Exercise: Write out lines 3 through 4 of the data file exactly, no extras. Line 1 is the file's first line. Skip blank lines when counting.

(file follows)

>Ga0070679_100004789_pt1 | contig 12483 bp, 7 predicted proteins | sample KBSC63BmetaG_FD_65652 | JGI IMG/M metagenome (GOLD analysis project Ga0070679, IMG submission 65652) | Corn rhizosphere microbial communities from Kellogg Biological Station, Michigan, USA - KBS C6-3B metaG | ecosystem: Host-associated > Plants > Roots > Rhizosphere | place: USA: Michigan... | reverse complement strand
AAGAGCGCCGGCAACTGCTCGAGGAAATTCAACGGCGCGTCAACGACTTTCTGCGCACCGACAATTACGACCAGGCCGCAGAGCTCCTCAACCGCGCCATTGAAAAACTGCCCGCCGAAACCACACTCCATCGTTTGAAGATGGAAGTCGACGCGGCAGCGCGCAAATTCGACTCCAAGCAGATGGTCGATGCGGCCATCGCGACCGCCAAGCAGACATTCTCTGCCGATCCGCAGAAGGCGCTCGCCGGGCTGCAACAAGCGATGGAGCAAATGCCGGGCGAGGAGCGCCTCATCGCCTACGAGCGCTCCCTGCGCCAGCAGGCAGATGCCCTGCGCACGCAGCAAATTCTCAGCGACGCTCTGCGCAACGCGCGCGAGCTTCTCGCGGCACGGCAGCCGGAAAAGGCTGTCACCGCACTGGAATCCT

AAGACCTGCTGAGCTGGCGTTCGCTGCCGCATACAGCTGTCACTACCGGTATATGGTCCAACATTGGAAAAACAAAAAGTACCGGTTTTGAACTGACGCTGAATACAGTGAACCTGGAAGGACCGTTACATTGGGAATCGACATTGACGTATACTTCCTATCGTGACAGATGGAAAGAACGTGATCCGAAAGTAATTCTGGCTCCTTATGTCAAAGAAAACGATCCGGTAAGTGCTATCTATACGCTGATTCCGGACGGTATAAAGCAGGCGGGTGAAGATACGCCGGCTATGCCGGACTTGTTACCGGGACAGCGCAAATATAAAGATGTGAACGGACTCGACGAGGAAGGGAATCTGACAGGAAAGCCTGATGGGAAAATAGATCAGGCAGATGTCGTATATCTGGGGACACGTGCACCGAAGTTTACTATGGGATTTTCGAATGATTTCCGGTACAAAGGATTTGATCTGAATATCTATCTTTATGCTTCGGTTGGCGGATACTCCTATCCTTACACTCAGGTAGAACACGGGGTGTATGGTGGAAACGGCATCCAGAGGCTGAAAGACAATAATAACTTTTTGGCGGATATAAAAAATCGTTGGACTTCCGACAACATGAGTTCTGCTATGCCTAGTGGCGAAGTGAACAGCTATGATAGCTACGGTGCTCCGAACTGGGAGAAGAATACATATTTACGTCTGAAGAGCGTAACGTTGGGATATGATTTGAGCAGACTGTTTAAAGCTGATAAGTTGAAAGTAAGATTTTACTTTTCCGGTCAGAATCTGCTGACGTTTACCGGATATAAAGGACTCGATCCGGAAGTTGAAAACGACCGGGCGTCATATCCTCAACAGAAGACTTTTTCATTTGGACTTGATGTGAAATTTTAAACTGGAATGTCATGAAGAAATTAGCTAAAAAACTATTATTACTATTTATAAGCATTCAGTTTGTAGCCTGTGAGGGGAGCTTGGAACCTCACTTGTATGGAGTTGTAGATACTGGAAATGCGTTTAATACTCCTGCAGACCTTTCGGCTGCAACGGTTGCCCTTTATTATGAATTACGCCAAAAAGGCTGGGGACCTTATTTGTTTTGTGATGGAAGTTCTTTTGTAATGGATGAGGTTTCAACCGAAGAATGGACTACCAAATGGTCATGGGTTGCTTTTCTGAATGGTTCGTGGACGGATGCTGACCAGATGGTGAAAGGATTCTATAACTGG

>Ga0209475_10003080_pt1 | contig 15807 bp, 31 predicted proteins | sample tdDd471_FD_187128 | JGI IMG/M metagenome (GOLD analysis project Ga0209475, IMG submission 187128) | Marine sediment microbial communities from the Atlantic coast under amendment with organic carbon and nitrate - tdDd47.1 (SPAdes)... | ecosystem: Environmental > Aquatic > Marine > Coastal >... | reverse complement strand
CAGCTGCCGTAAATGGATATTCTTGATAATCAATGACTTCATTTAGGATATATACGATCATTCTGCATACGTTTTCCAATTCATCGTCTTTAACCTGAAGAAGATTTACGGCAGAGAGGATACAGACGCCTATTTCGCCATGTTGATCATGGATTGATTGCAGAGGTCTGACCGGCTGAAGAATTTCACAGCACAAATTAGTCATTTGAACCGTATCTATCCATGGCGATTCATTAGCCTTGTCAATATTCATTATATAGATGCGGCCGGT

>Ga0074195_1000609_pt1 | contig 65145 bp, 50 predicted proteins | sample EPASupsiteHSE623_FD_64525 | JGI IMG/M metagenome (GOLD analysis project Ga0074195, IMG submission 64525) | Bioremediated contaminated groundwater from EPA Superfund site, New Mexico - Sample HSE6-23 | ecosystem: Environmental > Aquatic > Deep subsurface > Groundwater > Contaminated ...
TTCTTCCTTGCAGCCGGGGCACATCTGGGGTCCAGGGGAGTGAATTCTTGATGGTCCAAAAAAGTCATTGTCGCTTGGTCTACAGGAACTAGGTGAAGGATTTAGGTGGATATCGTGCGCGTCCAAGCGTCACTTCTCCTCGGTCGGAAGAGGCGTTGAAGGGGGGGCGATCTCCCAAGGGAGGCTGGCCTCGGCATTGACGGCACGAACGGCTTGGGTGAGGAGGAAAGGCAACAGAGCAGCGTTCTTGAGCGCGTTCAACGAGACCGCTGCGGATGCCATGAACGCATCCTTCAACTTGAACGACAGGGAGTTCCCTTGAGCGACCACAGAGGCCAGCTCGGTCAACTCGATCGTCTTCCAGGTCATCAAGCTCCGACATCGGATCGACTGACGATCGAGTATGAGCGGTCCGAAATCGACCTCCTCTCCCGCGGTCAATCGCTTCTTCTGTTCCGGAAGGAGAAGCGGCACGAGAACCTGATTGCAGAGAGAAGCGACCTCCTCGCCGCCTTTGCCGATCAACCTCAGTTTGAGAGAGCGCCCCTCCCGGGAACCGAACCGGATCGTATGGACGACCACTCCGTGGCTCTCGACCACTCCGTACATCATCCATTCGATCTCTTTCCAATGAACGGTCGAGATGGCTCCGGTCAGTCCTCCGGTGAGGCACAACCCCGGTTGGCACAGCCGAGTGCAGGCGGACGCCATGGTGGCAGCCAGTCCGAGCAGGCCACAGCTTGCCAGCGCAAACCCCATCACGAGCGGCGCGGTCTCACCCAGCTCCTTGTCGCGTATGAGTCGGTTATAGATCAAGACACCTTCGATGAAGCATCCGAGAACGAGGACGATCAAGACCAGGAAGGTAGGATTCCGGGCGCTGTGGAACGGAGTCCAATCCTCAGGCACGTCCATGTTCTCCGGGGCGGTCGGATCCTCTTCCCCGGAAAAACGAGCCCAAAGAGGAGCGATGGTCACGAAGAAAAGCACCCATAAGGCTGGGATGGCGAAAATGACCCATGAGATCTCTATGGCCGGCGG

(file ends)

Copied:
AAGACCTGCTGAGCTGGCGTTCGCTGCCGCATACAGCTGTCACTACCGGTATATGGTCCAACATTGGAAAAACAAAAAGTACCGGTTTTGAACTGACGCTGAATACAGTGAACCTGGAAGGACCGTTACATTGGGAATCGACATTGACGTATACTTCCTATCGTGACAGATGGAAAGAACGTGATCCGAAAGTAATTCTGGCTCCTTATGTCAAAGAAAACGATCCGGTAAGTGCTATCTATACGCTGATTCCGGACGGTATAAAGCAGGCGGGTGAAGATACGCCGGCTATGCCGGACTTGTTACCGGGACAGCGCAAATATAAAGATGTGAACGGACTCGACGAGGAAGGGAATCTGACAGGAAAGCCTGATGGGAAAATAGATCAGGCAGATGTCGTATATCTGGGGACACGTGCACCGAAGTTTACTATGGGATTTTCGAATGATTTCCGGTACAAAGGATTTGATCTGAATATCTATCTTTATGCTTCGGTTGGCGGATACTCCTATCCTTACACTCAGGTAGAACACGGGGTGTATGGTGGAAACGGCATCCAGAGGCTGAAAGACAATAATAACTTTTTGGCGGATATAAAAAATCGTTGGACTTCCGACAACATGAGTTCTGCTATGCCTAGTGGCGAAGTGAACAGCTATGATAGCTACGGTGCTCCGAACTGGGAGAAGAATACATATTTACGTCTGAAGAGCGTAACGTTGGGATATGATTTGAGCAGACTGTTTAAAGCTGATAAGTTGAAAGTAAGATTTTACTTTTCCGGTCAGAATCTGCTGACGTTTACCGGATATAAAGGACTCGATCCGGAAGTTGAAAACGACCGGGCGTCATATCCTCAACAGAAGACTTTTTCATTTGGACTTGATGTGAAATTTTAAACTGGAATGTCATGAAGAAATTAGCTAAAAAACTATTATTACTATTTATAAGCATTCAGTTTGTAGCCTGTGAGGGGAGCTTGGAACCTCACTTGTATGGAGTTGTAGATACTGGAAATGCGTTTAATACTCCTGCAGACCTTTCGGCTGCAACGGTTGCCCTTTATTATGAATTACGCCAAAAAGGCTGGGGACCTTATTTGTTTTGTGATGGAAGTTCTTTTGTAATGGATGAGGTTTCAACCGAAGAATGGACTACCAAATGGTCATGGGTTGCTTTTCTGAATGGTTCGTGGACGGATGCTGACCAGATGGTGAAAGGATTCTATAACTGG

>Ga0209475_10003080_pt1 | contig 15807 bp, 31 predicted proteins | sample tdDd471_FD_187128 | JGI IMG/M metagenome (GOLD analysis project Ga0209475, IMG submission 187128) | Marine sediment microbial communities from the Atlantic coast under amendment with organic carbon and nitrate - tdDd47.1 (SPAdes)... | ecosystem: Environmental > Aquatic > Marine > Coastal >... | reverse complement strand